29 JUNE 1912, Page 30



Sta,—I fear that though Sir Branclford Griffith has tilted a lance at my book he has not done me the honour of reading it. Had be done so he would have known that I am not " Miss " Gaunt, and therefore, presumably, as well able to speak of the difficulties and delights of married life as any other woman who has been married. He would have known, too, that I have never jeered at the use of mosquito-nets. I should he extremely sorry to sleep anywhere on the Gold Coast with- out one, for one piping mosquito is a more certain murderer of sleep than an uneasy conscience, and he would be lucky who only met one. What I did say, and what I still think, is that mosquito-proof rooms in which the air is almost invariably vitiated, because it cannot be changed, are dangers and death- traps.

He speaks of the climate as "most treacherous," There I feel that he, -with so many pf the men who go to West Africa, maligns the climate. It is tropical and delightful, if only you recognize that it is tropical, and therefore the pleasures of England or any other country with a temperate clime must not be looked for. The oak and the primrose, each in its own way, are beautiful, but so also are the palm and the frangipanni. West Africa has certain diseases that are to be feared, but I have heard of sanatoriums for consumptives, and men have been known to die young even in healthful England. The difference is that we do not dwell on the diseases peculiar to a cold, damp climate because we have grown up with them, while the diseases of -a tropical climate are still to us new and terrible. What I said, and what I still maintain, is that it is the eon- ditions of life that are to be feared in West Africa, not the climate, and the conditions of life are capable of improvement. Men who set up as the ideal of comfort the eosy fireside are apt to make mistakes when living in a tropical climate ; still more unwholesomely are they likely to live when parted from their womenkind. Sir Brandford Griffith thinks it is "as cruel as it is unjust" to speak with scorn of the English. women who do not go out to their husbands. In Freetown, Sierra Leone, there are, I think, all told, twenty white women; at Konakri, in French Senegal, just sixty miles away, there are over two hundred. I wonder what the French say about the Englishwomen as colonizers, No, I do not wonder—I know. It is not complimentary.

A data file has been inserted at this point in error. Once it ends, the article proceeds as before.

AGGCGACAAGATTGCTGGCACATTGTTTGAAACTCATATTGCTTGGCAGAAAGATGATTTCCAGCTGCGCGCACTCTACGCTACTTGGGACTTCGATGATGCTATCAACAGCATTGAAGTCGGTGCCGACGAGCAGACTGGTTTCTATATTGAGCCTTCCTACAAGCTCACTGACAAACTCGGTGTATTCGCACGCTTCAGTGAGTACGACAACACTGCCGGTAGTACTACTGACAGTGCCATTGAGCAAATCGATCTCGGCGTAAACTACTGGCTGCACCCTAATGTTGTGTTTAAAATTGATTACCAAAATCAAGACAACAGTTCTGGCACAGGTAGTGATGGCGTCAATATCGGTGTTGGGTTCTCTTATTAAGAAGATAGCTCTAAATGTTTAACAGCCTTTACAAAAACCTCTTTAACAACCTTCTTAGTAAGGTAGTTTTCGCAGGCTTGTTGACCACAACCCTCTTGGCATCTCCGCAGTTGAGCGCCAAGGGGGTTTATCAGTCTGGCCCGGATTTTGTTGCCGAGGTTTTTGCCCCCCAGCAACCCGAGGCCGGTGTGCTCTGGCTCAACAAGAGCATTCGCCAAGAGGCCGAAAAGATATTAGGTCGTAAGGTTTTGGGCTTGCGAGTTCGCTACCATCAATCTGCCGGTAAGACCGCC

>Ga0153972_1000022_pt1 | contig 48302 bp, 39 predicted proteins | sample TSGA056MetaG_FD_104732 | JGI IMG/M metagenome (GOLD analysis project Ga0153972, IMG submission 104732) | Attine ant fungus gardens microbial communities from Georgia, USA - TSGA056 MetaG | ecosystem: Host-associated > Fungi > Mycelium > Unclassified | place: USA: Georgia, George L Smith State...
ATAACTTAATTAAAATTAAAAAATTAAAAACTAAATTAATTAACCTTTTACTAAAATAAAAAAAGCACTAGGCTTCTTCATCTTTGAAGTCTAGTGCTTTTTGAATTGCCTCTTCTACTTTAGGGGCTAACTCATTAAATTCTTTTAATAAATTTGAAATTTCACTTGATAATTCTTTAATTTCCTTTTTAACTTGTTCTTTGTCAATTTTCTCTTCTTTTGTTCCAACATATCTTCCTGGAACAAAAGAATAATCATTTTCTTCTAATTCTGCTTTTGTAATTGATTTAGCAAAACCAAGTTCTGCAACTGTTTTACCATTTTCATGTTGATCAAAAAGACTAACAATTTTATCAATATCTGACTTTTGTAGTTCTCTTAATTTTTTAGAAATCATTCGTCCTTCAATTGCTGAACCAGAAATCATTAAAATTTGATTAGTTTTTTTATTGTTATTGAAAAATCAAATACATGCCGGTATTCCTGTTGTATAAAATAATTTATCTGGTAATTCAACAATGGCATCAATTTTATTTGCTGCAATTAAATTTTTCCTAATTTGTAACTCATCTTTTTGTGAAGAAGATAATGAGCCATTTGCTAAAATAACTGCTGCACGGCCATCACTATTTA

I have never dreamt of comparing West Africa with Australia or Canada, but the qualities that make for success in one country make for success in another. Civilization has been brought to a high pitch in England, and with the bless- ing comes also the curse. The women are bred too softly. In Canada and Australia they work, and consequently find interest in life or go under; in Africa they find the service that to the Australian or Canadian would be luxury inefficient, but it gives them leisure to think of their ills and their discomforts, and that and a want of knowledge of how to make the beat of a tropical climate spell disaster. Under. stand me, there are numberless good, brave, capable women in England ; they only want a little instruction, not the dis- couragement that Sir Brandford Griffith gives, and West Africa will tell a different tale. To ensure failure only suggest that it is bound to come, and come it will in due course.

I have beard the story about the two Governors before. I was told it in 1907. I need not point out that five years is a long time in tropical medicine, and it was not new then. The cult of the fresh air is going to bring health to West Africa as to every other tropical possession, and as yet the cult of the fresh air is not properly understanded in West Africa,

Finally, Sir Brandford Griffith is "afraid that Miss Gaunt must have been so unfortunate as to have met the most pessi- mistic class of man." Reading his letter to you I feel fie is right, and I may say, as Nathan of old said to David, "Thou art the man I "-- I am, Sir, &c., MARY GAUNT, Gaunt 8' Wood, near Wetton, dishbourne.